December 5, 2012 | 9:42 am
Posted by Rabbi John Rosove
We are at a tipping point in the Palestinian-Israeli conflict. The UN Palestinian resolution and Israel’s response are indicative of a sea-change in the Middle East. Time is quickly passing and for those who believe that it is vital for Israel to reach a two-state solution with the Palestinians for the sake of her own Jewish democratic character, peace and security, the window of opportunity is quickly closing, as a report shows fairly conclusively just published by “Territorial Jerusalem” headed up by long-time Jerusalem settlements’ expert Daniel Seidemann:
“As the entire world knows, Prime Minister Netanyahu has decided that Israel’s answer to the UN vote will be the construction of thousands of new settlement units in the West Bank and East Jerusalem, as well as the expediting of the E-1 settlement, which has long been recognized as the “fatal heart attack” of the two-state solution. Indeed, E-1 is not a "routine" settlement. If built, it is a game-changer, maybe a game-ender. E1 is the "binary"settlement. If you support E-1, you cannot possibly be in favor of the two-state solution; if you are in favor of the two-state solution, you must oppose E-1.” (Read the full report here.)
If true (and I believe it is), what can and should we American citizens do to support a renewed peace process?
We should be exerting concerted pressure on President Obama to reengage with Israel and the Palestinians to achieve a two-state solution, to visit Israel and connect personally with the Israeli population, and to visit Ramallah to connect personally with the Palestinian population.
This should all be done as soon as possible after his inauguration and the Israeli elections scheduled for January 22.
The President needs to appoint a new high level “A Team” led by him and his new Secretary of State to bring a plan with defined parameters addressing all the outstanding issues including borders, security, Jerusalem, water, and refugees, and then work diligently with both sides to achieve a two-state solution within a few months.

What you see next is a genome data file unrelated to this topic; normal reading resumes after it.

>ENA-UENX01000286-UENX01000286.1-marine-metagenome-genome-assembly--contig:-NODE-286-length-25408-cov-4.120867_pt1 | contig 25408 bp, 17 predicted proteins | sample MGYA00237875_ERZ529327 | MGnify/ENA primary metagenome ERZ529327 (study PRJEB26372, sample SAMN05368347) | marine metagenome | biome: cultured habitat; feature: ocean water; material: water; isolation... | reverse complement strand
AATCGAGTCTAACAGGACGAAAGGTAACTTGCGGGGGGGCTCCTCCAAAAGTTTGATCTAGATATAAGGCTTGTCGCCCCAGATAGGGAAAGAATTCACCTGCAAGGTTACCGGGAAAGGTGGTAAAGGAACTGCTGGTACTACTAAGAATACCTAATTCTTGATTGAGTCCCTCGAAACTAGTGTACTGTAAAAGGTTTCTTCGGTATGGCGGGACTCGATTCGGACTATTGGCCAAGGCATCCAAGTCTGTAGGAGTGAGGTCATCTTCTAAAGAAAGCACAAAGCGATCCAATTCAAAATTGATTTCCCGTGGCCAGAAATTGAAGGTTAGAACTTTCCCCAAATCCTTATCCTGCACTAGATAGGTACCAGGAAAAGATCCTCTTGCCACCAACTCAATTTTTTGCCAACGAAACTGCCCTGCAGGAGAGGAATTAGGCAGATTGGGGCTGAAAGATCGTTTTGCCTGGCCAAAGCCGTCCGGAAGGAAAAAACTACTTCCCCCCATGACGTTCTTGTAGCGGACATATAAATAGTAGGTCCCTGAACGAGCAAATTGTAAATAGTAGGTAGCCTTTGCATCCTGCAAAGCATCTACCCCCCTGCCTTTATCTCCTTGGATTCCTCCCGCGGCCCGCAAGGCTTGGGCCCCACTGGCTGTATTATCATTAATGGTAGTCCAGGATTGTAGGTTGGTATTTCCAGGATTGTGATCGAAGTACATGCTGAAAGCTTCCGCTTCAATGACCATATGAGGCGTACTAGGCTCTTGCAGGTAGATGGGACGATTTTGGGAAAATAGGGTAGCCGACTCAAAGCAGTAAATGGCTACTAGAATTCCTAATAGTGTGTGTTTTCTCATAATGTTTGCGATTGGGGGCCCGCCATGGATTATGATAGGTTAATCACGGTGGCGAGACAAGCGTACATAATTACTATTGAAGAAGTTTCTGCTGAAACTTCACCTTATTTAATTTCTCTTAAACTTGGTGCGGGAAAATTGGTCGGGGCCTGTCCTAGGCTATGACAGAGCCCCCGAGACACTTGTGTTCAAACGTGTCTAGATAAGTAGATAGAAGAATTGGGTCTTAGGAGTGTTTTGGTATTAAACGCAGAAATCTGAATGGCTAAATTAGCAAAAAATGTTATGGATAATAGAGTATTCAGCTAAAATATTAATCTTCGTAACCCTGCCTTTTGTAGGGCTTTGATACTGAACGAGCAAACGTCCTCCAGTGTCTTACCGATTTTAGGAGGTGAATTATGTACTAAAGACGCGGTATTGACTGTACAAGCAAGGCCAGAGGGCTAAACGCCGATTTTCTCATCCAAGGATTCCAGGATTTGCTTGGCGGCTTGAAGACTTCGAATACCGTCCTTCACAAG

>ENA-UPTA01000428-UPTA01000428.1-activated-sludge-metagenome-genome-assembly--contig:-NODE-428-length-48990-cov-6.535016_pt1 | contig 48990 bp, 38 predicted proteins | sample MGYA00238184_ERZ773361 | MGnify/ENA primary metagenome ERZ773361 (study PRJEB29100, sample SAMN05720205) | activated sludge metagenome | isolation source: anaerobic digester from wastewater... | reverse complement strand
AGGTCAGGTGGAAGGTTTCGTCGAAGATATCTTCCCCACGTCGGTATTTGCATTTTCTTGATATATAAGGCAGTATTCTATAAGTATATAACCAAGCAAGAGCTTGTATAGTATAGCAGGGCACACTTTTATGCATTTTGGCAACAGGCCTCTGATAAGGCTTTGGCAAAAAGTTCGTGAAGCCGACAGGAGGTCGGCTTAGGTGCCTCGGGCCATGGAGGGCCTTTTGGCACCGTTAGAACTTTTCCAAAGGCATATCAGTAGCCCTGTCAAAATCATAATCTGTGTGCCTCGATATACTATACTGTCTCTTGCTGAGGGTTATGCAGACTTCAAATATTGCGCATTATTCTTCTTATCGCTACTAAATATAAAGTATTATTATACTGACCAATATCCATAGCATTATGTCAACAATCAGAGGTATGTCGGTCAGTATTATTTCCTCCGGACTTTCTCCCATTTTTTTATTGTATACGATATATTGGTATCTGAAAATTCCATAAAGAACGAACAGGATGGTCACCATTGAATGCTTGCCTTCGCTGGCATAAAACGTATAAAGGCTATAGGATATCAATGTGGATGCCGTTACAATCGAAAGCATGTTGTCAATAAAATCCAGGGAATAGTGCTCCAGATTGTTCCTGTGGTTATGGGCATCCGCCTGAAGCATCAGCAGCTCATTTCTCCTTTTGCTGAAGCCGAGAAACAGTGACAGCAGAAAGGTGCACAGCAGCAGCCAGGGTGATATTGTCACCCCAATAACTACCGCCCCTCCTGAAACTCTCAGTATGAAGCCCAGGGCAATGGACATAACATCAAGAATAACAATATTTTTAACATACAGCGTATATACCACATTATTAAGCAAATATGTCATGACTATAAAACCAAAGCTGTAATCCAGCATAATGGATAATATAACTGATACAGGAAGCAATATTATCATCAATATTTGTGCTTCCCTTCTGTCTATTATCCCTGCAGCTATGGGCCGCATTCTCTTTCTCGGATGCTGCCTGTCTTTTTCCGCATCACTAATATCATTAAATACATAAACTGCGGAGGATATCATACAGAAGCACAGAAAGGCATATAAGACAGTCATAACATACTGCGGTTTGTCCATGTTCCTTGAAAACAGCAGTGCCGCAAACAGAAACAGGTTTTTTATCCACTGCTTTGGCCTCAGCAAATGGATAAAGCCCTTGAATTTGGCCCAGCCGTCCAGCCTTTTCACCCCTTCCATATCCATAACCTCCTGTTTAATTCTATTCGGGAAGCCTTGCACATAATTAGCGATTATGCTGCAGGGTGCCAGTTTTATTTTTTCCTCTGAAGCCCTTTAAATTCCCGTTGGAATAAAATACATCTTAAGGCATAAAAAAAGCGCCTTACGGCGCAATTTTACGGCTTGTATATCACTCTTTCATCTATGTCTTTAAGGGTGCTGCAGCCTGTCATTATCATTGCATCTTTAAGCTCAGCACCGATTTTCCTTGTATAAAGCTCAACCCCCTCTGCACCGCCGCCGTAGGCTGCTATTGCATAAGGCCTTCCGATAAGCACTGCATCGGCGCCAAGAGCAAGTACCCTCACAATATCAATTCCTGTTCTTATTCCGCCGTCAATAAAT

Doing so is clearly in both America’s and Israel’s best interests. This unresolved conflict has become a catalyst for radicalism across the Arab and Islamic worlds. It strengthens the hands especially of Iran, Hamas, Hezbollah, and Al Qaida to foment anger in the Arab and Islamic street against America and Israel. It diminishes American influence throughout the region and weakens moderate Arab regimes.
A resolution of the conflict will not only help to reverse these trends but also stabilize Israel’s relationships with most of its neighbors and bring Israel back into positive relationships with the family of nations.
Yes, there is a high risk of failure, as this conflict seems intractable; but so too is there a high risk for inaction.
The general outlines of a two-state solution are likely already supported by the majority of Israelis and Palestinians. Israel, of course, cannot deal with Hamas unless it recognizes the right of Israel to exist and stops its terrorist attacks. A separate agreement, in the meantime, can be reached with Fatah (assuming President Abbas recognizes the futility of including Hamas as currently constituted and bravely goes forward to negotiate in good faith) with a future expansion of an agreement to include Gaza on another day.
Despite Abbas’ nasty remarks at the UN, he does support a two-state end-of-conflict solution. Only a month ago he was asked by journalists if he ever wished to live in the city of his birth, Safed, again. He said he would like to visit, but Safed is in Israel and he has no intention of living there. He wants to live with his own people in Palestine which is the West Bank and Gaza.
Winston Churchill noted in a speech in the House of Commons on November 12, 1936:
“The era of procrastination, of half-measures, of soothing and baffling expedients, of delays, is coming to its close. In its place we are entering a period of consequences.” (cited by Daniel Kurtzer in “Pathways to Peace – America and the Israeli-Arab Conflict,” 2012, p. xiii).
What was true in 1936 for the world is true now for the Middle East. The time for inaction is over. Bold and courageous leadership is needed now by the United States, Israel and Palestine before it is too late.
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